Facts about diabetes
- 280 Australians develop diabetes every day. That’s one person every five minutes
- Around 1.7 million Australians have diabetes. This includes all types of diagnosed diabetes (1.2 million known and registered) as well as silent, undiagnosed type 2 diabetes (up to 500,000 estimated)
- More than 100,000 Australians have developed diabetes in the past year
- For every person diagnosed with diabetes there is usually a family member or carer who also ‘lives with diabetes’ every day in a support role. This means that an estimated 2.4 million Australians are affected by diabetes every day
- Total annual cost impact of diabetes in Australia estimated at $14.6 billion
Diabetes is a serious complex condition which can affect the entire body. Diabetes requires daily self care and if complications develop, diabetes can have a significant impact on quality of life and can reduce life expectancy. While there is currently no cure for diabetes, you can live an enjoyable life by learning about the condition and effectively managing it.
There are different types of diabetes; all types are complex and serious. The three main types of diabetes are type 1, type 2 andgestational diabetes.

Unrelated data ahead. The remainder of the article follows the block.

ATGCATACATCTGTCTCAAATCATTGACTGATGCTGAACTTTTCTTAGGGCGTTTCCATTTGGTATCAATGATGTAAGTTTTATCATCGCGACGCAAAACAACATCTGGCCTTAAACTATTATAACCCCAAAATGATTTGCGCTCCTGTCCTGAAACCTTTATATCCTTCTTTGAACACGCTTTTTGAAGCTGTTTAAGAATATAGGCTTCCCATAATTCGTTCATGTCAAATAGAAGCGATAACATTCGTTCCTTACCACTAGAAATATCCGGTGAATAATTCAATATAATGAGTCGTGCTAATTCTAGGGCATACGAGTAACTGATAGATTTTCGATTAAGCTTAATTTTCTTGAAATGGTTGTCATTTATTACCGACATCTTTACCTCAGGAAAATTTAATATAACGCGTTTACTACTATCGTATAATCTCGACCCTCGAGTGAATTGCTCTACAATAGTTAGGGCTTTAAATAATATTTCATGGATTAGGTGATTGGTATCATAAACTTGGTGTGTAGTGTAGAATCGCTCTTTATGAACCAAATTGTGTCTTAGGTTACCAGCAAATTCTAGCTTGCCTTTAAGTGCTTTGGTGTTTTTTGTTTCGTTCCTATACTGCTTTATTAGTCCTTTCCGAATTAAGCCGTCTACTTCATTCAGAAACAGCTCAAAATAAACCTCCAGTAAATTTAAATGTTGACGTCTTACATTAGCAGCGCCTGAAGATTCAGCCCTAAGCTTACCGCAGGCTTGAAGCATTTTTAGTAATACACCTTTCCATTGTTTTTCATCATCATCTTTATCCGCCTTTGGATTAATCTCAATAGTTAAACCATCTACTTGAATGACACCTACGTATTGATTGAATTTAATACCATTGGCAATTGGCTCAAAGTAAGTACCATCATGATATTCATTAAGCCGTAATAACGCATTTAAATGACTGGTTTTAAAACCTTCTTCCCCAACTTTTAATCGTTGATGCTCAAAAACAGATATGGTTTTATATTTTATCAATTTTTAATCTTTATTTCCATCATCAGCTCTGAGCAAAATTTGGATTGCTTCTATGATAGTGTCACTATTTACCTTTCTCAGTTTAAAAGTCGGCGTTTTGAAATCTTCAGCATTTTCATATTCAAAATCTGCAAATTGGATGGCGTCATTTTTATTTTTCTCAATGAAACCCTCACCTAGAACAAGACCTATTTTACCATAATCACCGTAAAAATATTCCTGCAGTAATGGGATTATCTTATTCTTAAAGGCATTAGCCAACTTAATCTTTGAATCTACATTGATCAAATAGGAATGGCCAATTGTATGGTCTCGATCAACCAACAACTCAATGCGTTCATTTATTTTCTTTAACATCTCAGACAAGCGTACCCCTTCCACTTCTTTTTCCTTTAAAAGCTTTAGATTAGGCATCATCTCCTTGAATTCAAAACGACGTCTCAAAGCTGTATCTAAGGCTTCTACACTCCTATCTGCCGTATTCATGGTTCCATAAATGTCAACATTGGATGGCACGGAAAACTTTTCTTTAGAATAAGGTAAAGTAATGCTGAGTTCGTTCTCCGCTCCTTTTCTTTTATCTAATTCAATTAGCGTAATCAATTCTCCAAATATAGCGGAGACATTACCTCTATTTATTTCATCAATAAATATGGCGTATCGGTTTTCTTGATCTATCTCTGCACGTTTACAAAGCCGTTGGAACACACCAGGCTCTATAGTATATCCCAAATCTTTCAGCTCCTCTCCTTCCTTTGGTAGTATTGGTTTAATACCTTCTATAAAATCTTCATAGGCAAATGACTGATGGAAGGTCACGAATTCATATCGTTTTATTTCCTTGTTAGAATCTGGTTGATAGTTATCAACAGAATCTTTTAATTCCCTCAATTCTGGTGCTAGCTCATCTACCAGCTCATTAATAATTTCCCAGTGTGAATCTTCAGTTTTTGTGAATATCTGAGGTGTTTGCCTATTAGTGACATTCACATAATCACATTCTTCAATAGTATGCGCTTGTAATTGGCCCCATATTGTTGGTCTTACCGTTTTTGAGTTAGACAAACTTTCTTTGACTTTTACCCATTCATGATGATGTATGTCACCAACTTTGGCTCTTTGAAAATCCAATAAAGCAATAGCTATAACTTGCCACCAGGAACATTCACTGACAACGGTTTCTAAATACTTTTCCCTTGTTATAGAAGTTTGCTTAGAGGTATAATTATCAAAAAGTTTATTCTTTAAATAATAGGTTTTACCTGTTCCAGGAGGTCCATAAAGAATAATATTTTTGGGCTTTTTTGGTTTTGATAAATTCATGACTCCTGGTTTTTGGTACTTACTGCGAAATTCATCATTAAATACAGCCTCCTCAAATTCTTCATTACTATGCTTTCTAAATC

When someone has diabetes, their body can’t maintain healthy levels of glucose in the blood. Glucose is a form of sugar which is the main source of energy for our bodies. Unhealthy levels of glucose in the blood can lead to long term and short term health complications.
For our bodies to work properly we need to convert glucose (sugar) from food into energy. A hormone called insulin is essential for the conversion of glucose into energy. In people with diabetes, insulin is no longer produced or not produced in sufficient amounts by the body. When people with diabetes eat glucose, which is in foods such as breads, cereals, fruit and starchy vegetables, legumes, milk, yoghurt and sweets, it can’t be converted into energy.
Instead of being turned into energy the glucose stays in the blood resulting in high blood glucose levels. After eating, the glucose is carried around your body in your blood. Your blood glucose level is called glycaemia. Blood glucose levels can be monitored and managed through self care and treatment.
Three things you need to know about diabetes:
- It is not one condition- there are three main types of diabetes: type 1, type 2 and gestational diabetes
- All types of diabetes are complex and require daily care and management
- Diabetes does not discriminate, anyone can develop diabetes
Are you at risk? A quick and simple questionnaire can assess your risk of developing type 2 diabetes within the next five years – AUSDRISK QUESTIONNAIRE
Make an appointment with your GP if your risk is Intermediate or High.
10th – 16th July is National Diabetes Week.
For more information – Diabetes Australia
*Source: Diabetes Australia